Chunking Poetry

I’ve been teaching my language arts students how to chunk poetry…to pay attention to pauses through punctuation and to read in a meaningful way.  In fact, giving pause, gives poetry meaning…in the ear.  One of my male students stepped up to the front just two days ago and shared Move Pen Move by Shane Koyczan/TC Everwood…the words to the poem were so powerful, and so powerfully delivered, that I had chills and each one in the class was perfectly quiet.  Shane Koyczan/T.C. Everwood delivers these spoken words as background to a piece of music…my student is copying me a cd so that I can hear the original version.
This boy is a young musician and he will spend his life giving words meaning.  If I share the words to Move Pen Move, please do NOT think that I am intending to start your day badly…just imagine that a young man is giving a class these words with intention.  Imagine the ‘magic’ of a young man sharing such as these.  
that’s what mothers say when their sons and daughters go away
they say stay
my mother said go.
so i wasn’t there, the night she fell out of her wheelchair
so frustrated that she amputated her own legs or rather tried to with a steak knife
her life leaking on the white floor blossoming like roses on the snow.
our relationship was an anthem composed of words like, “gotta go”,
so we went, and sent our regards on postcards from the places we’d been
the stories about all the
things we’d seen that’s how it was with you and i.
why say goodbye when we could still write?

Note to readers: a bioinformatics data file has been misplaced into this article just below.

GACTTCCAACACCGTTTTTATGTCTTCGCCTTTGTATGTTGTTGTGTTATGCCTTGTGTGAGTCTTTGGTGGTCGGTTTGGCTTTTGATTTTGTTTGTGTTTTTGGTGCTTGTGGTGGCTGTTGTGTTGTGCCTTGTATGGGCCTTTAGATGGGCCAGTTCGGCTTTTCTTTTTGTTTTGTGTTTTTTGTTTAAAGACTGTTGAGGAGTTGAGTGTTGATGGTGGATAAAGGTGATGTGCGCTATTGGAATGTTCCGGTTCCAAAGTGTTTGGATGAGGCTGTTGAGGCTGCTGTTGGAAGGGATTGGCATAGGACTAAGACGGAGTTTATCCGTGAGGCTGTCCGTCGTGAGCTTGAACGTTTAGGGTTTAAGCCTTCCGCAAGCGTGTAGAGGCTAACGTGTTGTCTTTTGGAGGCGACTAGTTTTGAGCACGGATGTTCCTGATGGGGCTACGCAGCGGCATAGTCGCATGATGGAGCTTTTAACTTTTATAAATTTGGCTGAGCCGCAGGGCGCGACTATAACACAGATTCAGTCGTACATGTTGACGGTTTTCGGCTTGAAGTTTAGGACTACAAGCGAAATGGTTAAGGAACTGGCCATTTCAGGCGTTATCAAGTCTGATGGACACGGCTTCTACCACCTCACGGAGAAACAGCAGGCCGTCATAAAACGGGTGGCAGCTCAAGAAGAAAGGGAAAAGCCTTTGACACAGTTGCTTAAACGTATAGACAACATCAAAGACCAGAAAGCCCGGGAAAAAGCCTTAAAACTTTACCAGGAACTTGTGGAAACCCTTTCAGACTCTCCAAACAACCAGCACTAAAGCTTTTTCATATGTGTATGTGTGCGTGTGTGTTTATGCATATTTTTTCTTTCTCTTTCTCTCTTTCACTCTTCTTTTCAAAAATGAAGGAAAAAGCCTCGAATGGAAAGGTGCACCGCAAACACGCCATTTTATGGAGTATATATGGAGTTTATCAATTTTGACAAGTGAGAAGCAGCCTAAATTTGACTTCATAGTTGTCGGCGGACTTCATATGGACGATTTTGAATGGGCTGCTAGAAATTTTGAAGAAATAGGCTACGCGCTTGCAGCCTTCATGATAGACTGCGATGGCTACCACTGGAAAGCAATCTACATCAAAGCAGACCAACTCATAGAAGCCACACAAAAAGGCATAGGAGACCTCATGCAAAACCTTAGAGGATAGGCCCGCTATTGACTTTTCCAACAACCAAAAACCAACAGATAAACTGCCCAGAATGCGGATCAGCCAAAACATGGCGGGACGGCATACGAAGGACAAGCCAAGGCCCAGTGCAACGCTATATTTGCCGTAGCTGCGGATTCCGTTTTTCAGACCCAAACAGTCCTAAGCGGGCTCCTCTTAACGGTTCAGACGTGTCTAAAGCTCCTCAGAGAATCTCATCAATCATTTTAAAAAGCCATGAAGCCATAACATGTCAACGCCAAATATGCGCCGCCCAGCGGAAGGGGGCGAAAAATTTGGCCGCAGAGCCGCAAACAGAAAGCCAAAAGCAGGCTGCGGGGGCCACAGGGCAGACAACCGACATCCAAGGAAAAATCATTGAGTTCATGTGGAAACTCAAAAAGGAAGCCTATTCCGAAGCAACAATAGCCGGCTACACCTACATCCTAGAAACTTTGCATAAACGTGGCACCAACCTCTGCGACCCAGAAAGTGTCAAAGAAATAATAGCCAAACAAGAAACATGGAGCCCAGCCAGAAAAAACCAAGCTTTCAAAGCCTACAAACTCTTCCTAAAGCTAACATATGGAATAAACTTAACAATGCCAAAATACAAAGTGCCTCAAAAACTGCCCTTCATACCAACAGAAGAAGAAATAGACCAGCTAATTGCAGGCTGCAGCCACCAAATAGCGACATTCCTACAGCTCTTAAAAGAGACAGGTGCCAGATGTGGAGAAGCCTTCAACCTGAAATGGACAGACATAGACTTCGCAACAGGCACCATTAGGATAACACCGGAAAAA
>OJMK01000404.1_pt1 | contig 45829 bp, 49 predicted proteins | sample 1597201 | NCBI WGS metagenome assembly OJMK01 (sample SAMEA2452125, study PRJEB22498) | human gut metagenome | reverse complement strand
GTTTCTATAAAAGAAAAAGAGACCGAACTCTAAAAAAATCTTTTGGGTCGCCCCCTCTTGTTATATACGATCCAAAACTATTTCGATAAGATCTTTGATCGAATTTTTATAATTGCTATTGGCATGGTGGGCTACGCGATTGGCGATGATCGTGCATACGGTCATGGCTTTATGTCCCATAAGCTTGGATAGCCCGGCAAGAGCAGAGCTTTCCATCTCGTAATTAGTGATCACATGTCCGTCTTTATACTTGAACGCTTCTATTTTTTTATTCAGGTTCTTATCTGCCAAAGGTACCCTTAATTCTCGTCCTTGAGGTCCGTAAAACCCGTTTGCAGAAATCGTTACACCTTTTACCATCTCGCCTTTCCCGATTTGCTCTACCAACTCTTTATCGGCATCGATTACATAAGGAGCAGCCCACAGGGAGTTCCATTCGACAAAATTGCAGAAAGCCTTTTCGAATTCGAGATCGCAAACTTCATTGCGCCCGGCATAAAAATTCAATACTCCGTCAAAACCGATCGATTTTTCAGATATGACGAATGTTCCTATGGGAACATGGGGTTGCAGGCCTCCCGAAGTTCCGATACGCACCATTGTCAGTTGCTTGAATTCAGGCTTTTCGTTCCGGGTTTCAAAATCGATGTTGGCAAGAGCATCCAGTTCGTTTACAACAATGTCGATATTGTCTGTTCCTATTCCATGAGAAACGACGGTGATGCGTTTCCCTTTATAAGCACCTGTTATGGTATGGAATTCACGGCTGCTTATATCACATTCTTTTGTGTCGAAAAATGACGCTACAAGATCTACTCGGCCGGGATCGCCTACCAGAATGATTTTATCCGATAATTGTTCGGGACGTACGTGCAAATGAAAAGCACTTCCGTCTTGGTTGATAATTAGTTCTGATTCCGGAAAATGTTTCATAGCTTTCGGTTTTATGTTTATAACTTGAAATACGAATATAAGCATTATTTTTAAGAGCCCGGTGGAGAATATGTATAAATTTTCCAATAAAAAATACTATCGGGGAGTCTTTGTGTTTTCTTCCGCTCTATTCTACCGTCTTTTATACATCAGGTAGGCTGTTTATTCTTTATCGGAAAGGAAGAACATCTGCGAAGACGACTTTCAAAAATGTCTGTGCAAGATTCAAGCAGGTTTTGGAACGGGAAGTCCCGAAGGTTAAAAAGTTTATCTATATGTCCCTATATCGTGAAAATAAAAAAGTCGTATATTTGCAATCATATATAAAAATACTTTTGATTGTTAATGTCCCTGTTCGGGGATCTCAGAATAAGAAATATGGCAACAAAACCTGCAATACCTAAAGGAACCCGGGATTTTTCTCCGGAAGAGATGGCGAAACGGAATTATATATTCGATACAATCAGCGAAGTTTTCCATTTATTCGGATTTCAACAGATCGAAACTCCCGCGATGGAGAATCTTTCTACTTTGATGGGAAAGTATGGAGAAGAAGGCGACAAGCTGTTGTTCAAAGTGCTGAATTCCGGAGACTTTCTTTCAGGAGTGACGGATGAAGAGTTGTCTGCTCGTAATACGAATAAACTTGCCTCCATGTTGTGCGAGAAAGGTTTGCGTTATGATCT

and then it took your hands,
we should have practiced our goodbyes
because then it took your eyes and
i was somewhere in the middle of nowhere watching the sunrise
over a stop sign placed down the center line of a highway
filled with sudden turns for the worst,
running back home because i gotta play nurse,
gotta figure out, which pill alleviates which pain,
which part of your brain is being used
a boxing bag as your body
became a neverending game of freeze tag taking place in
an empty playground
that was left
looking for your limbs now lost and found
and i couldn’t set you free
so we just sat there,
our heads bent towards each other like flowers
in the small hours of the morning while
light wandered in like a warning that
time is passing,
and you right along with it, bit by bit everyday
and all i can say is if i could i would write you some way out of this,
but my gift is useless and
you said no,
write me a poem to make me happy,
so i wrote Move Pen Move.
write me a bedroom where cures make love to our cancers
but my mother just motions to a bottle full of answers and says,
help me go.
and now i know something of how a piano must feel
when it looks at the fireplace
to see sheet music being used for kindling,
smoke signaling the end of some song
that i thought it would take too long to learn.
now i just sit here watching you burn away,
all those notes i never had a chance to play to you
the music of what you had to say.
but i count out the pills just to see if i can do it.
i can’t even get half way through it before i turn back into your sun,
and say,
icould hook up my heart to your ears
and let my tears
be your morphine drip
because maybe it’s easier
to let you slip away then it is to say
so i,
hold my breath.
because in the coutdown to death
the question of why melts into whe,
how much time do we have left
because if i knew what i know now
Move Pen Move!
write me a mountain!
because headstones are not big enough.
and my mother says
stop it!
write me a poem to make me happy.
so i write this:
she smile and says,
“gotta go”
“i know”.
good bye.



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  1. Pingback: Ok, so, You Can Choose to Be Positive | The Chapel

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